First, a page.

Loyalist Dave

Cannon
Staff member
Moderator
MLF Supporter
Joined
Nov 22, 2011
Messages
13,576
Reaction score
9,102
Location
People's Republic of Maryland
Seriously folks...

Black Powder IS an explosive. It was what caused the definition of the word "explosive"..., and it is why we have the classification of "high explosive" vs. "low explosive"..., as black powder deflagrates it "is a rapid high energy release combustion event, that propagates across the surface of the explosive material at subsonic speeds, driven by the transfer of heat". When a substance does the same thing but at supersonic speed, it's called "detonation" instead of deflagration, and the stubstance is then considered a "high explosive".

This is important to remember as many places where we live have legal restrictions on the storage of "explosive" material, and the wording of the law often does not make a distinction between "low" or "high" when using the word "explosive". So you have a fire and the fire fighters put it out, and none of your powder deflagrates, but the fire is near to where you store your powder and the fire fighters see the cans..., and the fire marshall then asks you to step over to his car as he has some paperwork for you to sign..., oh and by the way your BP is being seized as evidence... :shocked2:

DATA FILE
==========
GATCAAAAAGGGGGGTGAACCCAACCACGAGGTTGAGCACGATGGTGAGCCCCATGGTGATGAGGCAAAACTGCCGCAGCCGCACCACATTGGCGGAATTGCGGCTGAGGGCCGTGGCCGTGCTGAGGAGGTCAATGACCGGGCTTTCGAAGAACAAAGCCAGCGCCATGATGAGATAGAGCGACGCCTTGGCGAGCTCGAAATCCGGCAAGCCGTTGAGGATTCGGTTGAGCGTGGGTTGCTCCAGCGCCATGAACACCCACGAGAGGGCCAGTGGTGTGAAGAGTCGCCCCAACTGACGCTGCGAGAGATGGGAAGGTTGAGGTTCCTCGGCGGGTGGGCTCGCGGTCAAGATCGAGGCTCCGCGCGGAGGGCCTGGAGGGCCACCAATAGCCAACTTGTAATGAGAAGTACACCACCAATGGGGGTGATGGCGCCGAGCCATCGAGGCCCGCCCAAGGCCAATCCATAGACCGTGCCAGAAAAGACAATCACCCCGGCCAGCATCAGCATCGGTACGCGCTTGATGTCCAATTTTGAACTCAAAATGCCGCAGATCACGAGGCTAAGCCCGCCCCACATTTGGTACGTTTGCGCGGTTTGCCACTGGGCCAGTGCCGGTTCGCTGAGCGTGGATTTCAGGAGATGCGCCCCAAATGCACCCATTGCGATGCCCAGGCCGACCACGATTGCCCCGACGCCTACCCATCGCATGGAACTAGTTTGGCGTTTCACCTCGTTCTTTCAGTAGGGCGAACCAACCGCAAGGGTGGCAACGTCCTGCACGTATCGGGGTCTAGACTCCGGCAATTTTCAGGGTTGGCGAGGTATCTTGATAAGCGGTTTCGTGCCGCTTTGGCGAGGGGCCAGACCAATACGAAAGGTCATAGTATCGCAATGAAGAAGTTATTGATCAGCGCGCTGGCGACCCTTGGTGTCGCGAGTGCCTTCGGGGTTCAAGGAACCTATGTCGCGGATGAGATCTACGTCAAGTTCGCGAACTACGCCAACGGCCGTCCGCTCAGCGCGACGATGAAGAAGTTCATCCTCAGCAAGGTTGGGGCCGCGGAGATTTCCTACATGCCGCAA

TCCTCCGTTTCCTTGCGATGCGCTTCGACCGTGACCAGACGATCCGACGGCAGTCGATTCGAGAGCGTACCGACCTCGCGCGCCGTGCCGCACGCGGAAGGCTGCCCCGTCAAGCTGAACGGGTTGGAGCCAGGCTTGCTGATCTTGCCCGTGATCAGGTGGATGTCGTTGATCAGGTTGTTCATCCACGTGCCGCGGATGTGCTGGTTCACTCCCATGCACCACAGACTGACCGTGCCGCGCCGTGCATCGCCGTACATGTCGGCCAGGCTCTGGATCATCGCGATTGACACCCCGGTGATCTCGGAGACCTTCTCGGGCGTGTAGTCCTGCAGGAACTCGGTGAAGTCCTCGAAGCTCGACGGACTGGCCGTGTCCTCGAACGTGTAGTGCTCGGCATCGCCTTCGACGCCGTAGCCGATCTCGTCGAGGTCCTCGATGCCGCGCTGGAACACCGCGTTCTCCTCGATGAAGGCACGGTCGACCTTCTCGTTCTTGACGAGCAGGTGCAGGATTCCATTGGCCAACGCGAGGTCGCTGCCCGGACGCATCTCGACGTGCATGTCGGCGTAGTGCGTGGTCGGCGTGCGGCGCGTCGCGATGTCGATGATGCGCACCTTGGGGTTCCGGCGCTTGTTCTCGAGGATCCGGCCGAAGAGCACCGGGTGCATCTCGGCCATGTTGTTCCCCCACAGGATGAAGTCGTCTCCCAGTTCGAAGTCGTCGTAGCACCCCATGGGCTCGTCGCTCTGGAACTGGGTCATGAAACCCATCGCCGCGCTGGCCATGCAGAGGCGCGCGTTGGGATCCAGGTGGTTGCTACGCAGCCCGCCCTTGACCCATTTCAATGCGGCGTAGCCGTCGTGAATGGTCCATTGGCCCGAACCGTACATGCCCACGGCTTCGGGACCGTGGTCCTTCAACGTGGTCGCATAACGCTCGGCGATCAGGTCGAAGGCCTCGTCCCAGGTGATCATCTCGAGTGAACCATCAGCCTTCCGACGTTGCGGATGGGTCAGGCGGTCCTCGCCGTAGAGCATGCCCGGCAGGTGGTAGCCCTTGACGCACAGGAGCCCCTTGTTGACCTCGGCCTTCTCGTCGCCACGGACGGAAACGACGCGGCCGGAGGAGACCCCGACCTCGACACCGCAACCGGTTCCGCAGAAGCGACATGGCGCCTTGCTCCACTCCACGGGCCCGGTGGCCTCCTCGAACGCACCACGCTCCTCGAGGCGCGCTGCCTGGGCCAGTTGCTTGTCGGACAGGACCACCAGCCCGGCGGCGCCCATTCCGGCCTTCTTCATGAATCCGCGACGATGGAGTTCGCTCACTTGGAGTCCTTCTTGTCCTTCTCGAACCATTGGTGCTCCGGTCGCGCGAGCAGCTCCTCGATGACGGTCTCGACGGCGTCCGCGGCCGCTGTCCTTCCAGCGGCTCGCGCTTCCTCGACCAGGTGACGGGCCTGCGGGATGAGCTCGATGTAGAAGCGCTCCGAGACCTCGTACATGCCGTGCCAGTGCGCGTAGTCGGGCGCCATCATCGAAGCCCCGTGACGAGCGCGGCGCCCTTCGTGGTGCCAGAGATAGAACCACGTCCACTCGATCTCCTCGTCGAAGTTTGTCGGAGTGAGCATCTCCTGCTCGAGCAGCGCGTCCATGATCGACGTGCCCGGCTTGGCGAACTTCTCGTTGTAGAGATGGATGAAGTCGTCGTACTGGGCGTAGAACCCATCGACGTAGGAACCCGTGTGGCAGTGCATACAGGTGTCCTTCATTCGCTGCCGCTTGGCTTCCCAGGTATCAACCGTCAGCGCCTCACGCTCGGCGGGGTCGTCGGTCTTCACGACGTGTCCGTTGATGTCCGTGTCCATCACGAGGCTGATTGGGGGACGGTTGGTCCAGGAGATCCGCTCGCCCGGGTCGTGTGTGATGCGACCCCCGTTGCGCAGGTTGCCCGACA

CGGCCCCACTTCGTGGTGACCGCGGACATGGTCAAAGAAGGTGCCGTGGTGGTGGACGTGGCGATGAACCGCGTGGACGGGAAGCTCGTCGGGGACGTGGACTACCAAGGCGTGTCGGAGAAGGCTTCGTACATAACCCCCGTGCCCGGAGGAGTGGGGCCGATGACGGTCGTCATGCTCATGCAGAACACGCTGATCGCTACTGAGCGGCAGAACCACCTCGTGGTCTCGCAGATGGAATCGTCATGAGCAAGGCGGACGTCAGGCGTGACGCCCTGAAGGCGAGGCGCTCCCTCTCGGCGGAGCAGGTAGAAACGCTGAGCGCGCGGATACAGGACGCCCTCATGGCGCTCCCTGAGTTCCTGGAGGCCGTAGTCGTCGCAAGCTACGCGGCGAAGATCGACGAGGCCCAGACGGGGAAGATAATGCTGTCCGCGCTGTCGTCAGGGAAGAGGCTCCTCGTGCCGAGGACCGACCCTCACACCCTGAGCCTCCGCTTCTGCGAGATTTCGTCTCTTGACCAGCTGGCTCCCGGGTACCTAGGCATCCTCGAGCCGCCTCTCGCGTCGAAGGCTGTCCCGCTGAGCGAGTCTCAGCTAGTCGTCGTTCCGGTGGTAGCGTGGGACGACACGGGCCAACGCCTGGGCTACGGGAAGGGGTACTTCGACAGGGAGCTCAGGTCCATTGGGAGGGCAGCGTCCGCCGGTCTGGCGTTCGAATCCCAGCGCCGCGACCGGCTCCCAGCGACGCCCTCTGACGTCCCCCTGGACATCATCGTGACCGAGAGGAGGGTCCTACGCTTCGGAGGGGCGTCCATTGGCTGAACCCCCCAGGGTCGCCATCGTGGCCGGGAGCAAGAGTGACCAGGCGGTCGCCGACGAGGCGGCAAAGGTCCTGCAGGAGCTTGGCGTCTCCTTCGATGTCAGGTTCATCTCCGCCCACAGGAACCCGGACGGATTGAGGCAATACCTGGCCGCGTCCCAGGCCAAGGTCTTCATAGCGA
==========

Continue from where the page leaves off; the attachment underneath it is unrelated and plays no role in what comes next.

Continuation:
If I had enough BP to exceed my local legal limit for storage in my residence, I'd make a concrete lined container in the ground in my back yard, built to naturally drain (my house is on a hill), and I'd store the BP containers inside a plastic bin with a sealing plastic lid, and cover the storage area with a plywood lid that I had painted with several coats of Rustoleum for water resistance. Then it's not in the house, and if some freakish scenario played out and fire actually reached the powder, the explosion would be directed straight up.